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Language Relations Across The Bering Strait: Reappraising the Archaeological and Linguistic Evidence

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In building up a scenario for the arrival on the shores of Alaska of speakers of languages related to Eskimo-Aleut with genetic roots deep within Sineria, this book touches upon a number of issues in contemporary historical linguistics and archaeology. The Arctic "gateway" to the New World, by acting as a bottleneck, has allowed only small groups of mobile hunter-gatherers In building up a scenario for the arrival on the shores of Alaska of speakers of languages related to Eskimo-Aleut with genetic roots deep within Sineria, this book touches upon a number of issues in contemporary historical linguistics and archaeology. The Arctic "gateway" to the New World, by acting as a bottleneck, has allowed only small groups of mobile hunter-gatherers through during specific propitious periods, and thus provides a unique testing ground for theories about population and language movements in pre-agricultural times. Owing to the historically attested prevalence of language shifts and other contact phenomena in the region, it is arguable that the spread of genes and the spread of language have been out of step since the earliest reconstructable times, contrary to certain views of their linkage. Proposals that have been put forward in the past concerning the affiliations of Eskimo-Aleut languages are followed up in the light of recent progress in reconstructing the proto-languages concerned. Those linking Eskimo-Aleut with the Uralic languages and Yukagir are particularly promising, and reconstructions for many common elements are presented. The entire region "Great Beringia" is scoured for typological evidence in the form of anomalies and constellations of uncommon traits diagnostic of affiliation or contact. The various threads lead back to mesolithic times in south central Siberia, when speakers of a "Uralo-Siberian" mesh of related languages appears to have moved along the major waterways of Siberia. Such a scenario would acount for the present distribution of these languages and the results of their meeting with remnants of earlier linguistic waves from the Old World to the New.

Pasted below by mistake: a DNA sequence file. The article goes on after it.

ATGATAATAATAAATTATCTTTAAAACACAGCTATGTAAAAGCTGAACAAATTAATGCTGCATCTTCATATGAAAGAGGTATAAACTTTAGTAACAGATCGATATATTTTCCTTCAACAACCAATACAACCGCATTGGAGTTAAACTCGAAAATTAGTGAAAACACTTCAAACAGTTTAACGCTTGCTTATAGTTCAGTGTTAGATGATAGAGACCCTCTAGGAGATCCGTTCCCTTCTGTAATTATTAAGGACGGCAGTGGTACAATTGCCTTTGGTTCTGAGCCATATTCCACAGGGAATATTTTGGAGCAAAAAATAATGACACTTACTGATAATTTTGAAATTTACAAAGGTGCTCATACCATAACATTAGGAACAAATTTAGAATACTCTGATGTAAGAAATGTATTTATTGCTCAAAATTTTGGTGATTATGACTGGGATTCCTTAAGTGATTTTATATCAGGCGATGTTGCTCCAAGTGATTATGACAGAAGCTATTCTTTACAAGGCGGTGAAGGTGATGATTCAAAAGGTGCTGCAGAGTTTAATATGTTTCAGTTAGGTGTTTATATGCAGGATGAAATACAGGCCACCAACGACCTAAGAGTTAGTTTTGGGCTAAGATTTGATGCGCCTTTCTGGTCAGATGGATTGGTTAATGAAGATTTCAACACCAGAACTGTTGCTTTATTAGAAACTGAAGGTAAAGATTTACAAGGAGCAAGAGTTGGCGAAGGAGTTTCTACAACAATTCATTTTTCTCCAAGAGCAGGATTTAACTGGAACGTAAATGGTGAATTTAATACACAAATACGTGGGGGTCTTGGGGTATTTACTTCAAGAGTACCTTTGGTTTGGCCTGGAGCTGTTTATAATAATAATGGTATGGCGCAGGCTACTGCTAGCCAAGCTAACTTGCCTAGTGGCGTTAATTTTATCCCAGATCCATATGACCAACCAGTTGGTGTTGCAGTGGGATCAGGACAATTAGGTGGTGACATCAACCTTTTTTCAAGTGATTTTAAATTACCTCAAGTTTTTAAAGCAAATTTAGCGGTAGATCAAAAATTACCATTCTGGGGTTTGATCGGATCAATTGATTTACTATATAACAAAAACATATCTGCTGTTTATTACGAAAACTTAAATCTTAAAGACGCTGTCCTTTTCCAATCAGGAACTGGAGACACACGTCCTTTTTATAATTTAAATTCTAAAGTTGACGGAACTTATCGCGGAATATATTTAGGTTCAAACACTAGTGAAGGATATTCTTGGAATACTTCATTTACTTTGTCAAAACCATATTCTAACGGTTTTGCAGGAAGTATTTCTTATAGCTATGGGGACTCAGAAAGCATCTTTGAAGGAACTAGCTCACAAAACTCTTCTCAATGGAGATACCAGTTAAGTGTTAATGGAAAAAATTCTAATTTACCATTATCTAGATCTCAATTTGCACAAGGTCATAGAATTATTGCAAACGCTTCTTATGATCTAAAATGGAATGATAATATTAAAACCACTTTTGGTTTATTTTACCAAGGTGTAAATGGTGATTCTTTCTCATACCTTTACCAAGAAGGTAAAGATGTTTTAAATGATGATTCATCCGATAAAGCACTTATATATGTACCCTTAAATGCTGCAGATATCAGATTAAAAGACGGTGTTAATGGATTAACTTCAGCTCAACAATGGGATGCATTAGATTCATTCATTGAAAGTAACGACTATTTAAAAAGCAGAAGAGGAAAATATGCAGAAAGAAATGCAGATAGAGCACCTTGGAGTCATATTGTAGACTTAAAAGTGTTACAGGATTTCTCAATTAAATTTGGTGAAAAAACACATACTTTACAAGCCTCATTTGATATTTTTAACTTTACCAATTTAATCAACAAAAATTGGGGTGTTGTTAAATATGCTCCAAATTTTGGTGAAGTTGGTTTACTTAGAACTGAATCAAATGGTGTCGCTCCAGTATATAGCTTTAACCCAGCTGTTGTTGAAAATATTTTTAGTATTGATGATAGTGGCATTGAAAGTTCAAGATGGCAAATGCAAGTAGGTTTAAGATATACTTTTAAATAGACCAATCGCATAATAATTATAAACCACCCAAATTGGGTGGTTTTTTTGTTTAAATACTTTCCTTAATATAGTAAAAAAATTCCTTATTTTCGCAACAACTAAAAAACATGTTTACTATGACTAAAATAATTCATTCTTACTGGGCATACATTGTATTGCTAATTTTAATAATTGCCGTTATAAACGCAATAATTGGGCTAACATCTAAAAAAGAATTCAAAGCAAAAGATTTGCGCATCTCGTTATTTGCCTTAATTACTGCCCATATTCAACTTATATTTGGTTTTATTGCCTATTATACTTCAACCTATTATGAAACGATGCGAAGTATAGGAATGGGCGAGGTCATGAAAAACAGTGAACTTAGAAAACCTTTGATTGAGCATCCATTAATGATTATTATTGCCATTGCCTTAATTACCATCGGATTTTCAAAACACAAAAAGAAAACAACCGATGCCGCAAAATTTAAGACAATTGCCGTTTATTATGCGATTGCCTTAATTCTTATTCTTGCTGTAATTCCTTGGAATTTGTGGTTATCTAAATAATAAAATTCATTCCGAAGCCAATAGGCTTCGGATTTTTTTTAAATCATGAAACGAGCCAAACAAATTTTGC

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In building up a scenario for the arrival on the shores of Alaska of speakers of languages related to Eskimo-Aleut with genetic roots deep within Sineria, this book touches upon a number of issues in contemporary historical linguistics and archaeology. The Arctic "gateway" to the New World, by acting as a bottleneck, has allowed only small groups of mobile hunter-gatherers In building up a scenario for the arrival on the shores of Alaska of speakers of languages related to Eskimo-Aleut with genetic roots deep within Sineria, this book touches upon a number of issues in contemporary historical linguistics and archaeology. The Arctic "gateway" to the New World, by acting as a bottleneck, has allowed only small groups of mobile hunter-gatherers through during specific propitious periods, and thus provides a unique testing ground for theories about population and language movements in pre-agricultural times. Owing to the historically attested prevalence of language shifts and other contact phenomena in the region, it is arguable that the spread of genes and the spread of language have been out of step since the earliest reconstructable times, contrary to certain views of their linkage. Proposals that have been put forward in the past concerning the affiliations of Eskimo-Aleut languages are followed up in the light of recent progress in reconstructing the proto-languages concerned. Those linking Eskimo-Aleut with the Uralic languages and Yukagir are particularly promising, and reconstructions for many common elements are presented. The entire region "Great Beringia" is scoured for typological evidence in the form of anomalies and constellations of uncommon traits diagnostic of affiliation or contact. The various threads lead back to mesolithic times in south central Siberia, when speakers of a "Uralo-Siberian" mesh of related languages appears to have moved along the major waterways of Siberia. Such a scenario would acount for the present distribution of these languages and the results of their meeting with remnants of earlier linguistic waves from the Old World to the New.

7 review for Language Relations Across The Bering Strait: Reappraising the Archaeological and Linguistic Evidence

  1. 5 out of 5

    Miekko

    Fortescue's argumentation is fairly convincing, although he falls slightly short of proving his hypothesis. A must-read for anyone interested in any of the involved language families' origins. Fortescue's argumentation is fairly convincing, although he falls slightly short of proving his hypothesis. A must-read for anyone interested in any of the involved language families' origins.

  2. 5 out of 5

    JMB

  3. 4 out of 5

    Brandon George

  4. 5 out of 5

    Don Rosso

  5. 4 out of 5

    Sarah Hazlett

  6. 4 out of 5

    Zvr

  7. 5 out of 5

    Glinsky

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